Source:    LP: Everything You Know Is Wrong
Writer(s):    Proctor/Bergman/Austin/Ossman
Label:    Columbia
Year:    1974
    The 1974 Firesign Theatre album Everything You Know Is Wrong takes on several trends of the mid-1970s, including the UFO craze, the "happy talk" TV news style, Evel Knievel (voiced by Phil Austin) and even Howard Cosell (Peter Bergman). Much of this can be heard in the final five minutes of the album's first side, including the infamous Bear Whiz Beer commercial.

Artist:    Heart
Title:    Dreamboat Annie
Source:    45 RPM single
Writer(s):    Ann and Nancy Wilson
Label:    Mushroom
Year:    1975
    If you look at the label of Heart's Dreamboat Annie album you will notice that there are actually three tracks bearing the name Dreamboat
Annie. This single, however, is not the same as any of them. It is, in fact, a patchwork piece made by splicing the intro from Crazy On You (which was edited out of the single version of that song) onto the two-minute long Dreamboat Annie track that closes out side one of the LP. This new version of Dreamboat Annie (technically the fourth) was then issued as the band's third single. Although it barely missed the top 40 (peaking at #42) it was the first Heart single to hit the Adult Contemporary charts, making it to the #17 spot.

Artist:    James Gang
Title:    Wrapcity In English/Fred
Source:    CD: Yer' Album
Writer:    Joe Walsh
Label:    MCA (original label: Bluesway)
Year:    1969
    The only rock record to ever be released on the Bluesway label was Yer' Album, the debut LP by Cleveland's James Gang. Featuring Joe Walsh on Guitar, Tom Criss (who would leave the band after this album) on bass and Dale Peters on drums, the group was one of the first "power trios" of the 70s. Unlike the group's later efforts, Yer' Album included cover tunes written by such diverse composers as Stephen Stills, Jerry Ragavoy and Jeff Beck, as well as a smattering of original compositions. One of those originals was Fred, a Walsh song that was described in the liner notes as "and it's straaaaaaaange." It is preceded by a short fully orchestrated Walsh instrumental called Wrapcity In English that tracks directly into Fred. In the 1980s I found a brand new copy of Yer' Album at a local department store and, of course, snatched it right up. Unfortunately, it was a Pickwick reissue that was missing several tracks, including (you guessed it) Wrapcity In English and Fred.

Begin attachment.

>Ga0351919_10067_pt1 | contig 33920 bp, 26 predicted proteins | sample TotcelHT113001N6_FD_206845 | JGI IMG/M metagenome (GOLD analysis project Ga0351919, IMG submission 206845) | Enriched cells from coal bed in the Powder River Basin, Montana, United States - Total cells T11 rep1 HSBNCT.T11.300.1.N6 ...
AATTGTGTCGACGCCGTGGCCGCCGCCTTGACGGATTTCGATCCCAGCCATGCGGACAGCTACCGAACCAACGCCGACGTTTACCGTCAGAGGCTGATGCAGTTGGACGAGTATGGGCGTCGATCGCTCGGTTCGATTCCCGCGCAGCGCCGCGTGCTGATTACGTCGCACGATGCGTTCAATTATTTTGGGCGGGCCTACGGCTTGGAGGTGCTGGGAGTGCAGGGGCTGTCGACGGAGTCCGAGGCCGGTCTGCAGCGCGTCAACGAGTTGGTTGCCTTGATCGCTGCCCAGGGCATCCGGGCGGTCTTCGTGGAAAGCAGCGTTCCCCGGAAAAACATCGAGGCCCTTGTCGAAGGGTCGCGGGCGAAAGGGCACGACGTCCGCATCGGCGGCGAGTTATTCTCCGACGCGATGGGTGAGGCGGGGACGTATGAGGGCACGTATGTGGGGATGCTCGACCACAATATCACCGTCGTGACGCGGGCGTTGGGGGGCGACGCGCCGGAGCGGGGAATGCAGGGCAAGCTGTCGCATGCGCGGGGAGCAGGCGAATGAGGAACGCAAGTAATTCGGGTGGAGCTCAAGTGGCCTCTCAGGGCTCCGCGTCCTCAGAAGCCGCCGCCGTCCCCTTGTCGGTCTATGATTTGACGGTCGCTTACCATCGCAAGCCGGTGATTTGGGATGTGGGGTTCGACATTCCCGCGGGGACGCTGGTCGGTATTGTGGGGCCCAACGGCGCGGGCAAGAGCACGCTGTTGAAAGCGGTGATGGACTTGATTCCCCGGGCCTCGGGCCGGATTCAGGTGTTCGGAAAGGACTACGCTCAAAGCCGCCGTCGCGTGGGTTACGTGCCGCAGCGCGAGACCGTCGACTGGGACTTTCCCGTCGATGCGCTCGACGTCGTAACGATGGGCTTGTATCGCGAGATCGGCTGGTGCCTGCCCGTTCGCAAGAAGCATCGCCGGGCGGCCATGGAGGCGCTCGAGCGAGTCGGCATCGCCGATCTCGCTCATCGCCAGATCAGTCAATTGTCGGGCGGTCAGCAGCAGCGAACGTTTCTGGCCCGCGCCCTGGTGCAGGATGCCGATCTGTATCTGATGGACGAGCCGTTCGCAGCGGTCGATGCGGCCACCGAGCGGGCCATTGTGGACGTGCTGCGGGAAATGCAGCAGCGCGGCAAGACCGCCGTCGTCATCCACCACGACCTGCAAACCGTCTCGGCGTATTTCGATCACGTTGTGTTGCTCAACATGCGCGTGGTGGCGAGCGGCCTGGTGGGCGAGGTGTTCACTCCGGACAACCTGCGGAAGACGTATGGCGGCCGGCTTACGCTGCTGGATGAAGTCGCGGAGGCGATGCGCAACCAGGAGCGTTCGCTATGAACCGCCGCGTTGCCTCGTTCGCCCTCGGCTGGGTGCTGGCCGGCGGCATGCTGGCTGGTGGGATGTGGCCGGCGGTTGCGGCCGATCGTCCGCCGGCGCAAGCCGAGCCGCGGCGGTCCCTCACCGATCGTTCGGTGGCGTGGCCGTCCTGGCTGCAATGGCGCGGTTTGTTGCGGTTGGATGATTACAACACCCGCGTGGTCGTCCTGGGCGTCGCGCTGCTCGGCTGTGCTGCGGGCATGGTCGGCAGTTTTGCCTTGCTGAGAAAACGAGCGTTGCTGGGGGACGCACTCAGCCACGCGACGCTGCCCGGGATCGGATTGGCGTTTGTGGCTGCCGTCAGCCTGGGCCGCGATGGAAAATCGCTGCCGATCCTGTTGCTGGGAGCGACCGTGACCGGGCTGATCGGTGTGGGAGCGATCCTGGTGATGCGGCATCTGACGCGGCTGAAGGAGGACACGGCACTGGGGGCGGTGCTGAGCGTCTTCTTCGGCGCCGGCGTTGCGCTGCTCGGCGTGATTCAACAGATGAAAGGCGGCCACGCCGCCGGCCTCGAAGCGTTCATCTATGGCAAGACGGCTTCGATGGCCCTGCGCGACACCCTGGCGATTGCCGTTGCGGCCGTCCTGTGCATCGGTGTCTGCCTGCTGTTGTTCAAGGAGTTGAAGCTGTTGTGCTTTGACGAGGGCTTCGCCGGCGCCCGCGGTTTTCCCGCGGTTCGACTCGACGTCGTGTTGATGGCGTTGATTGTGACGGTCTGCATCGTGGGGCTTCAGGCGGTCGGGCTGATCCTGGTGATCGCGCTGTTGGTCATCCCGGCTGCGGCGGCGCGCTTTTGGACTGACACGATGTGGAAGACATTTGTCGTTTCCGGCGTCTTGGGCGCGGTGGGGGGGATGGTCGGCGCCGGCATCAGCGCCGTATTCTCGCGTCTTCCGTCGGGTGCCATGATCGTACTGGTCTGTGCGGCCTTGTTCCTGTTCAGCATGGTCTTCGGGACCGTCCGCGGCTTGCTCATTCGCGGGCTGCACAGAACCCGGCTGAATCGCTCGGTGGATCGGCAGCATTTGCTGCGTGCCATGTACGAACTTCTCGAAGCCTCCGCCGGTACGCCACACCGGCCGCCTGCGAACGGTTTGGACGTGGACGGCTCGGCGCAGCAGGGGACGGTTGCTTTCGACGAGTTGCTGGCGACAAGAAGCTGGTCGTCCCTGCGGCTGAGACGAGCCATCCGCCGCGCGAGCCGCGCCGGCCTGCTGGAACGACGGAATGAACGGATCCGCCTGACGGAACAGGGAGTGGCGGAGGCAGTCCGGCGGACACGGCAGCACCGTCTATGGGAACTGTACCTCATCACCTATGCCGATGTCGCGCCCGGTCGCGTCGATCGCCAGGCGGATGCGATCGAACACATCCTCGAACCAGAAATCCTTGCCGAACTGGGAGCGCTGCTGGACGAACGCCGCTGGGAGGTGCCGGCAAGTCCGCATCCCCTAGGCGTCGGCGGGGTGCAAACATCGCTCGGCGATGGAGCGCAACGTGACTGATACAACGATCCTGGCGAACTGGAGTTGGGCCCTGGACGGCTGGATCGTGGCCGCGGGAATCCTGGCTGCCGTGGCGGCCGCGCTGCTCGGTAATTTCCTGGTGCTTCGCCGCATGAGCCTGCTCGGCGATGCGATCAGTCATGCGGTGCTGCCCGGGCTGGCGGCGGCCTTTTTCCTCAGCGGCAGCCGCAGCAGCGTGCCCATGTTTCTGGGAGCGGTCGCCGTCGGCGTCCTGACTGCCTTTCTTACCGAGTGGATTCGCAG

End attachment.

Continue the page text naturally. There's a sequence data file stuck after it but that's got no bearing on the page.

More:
Artist:    Steely Dan
Title:    Dirty Work
Source:    CD: Can't Buy A Thrill
Writer(s):    Becker/Fagen
Label:    MCA (original label: ABC)
Year:    1972
    When Walter Becker and Donald Fagen first formed Steely Dan their hope was that they could be a successful studio band in the mold of the post-1966 Beatles, without having to actually make any live appearances. Their record label, however, saw things differently, and insisted that the band begin making plans for touring before even finishing their first LP, Can't Buy A Thrill. This brought to the fore an issue that Fagen in particular had hoped would not become an issue: his own stage fright. Such was his fear of public performance as a vocalist that a second lead singer, David Palmer, was brought in to be the band's front man for live appearances. He ended up singing lead on three of the album's ten tracks as well. Of these, Dirty Work is probably the best known. Fagen, of course, soon got over his stage fright, and Palmer and the band parted company.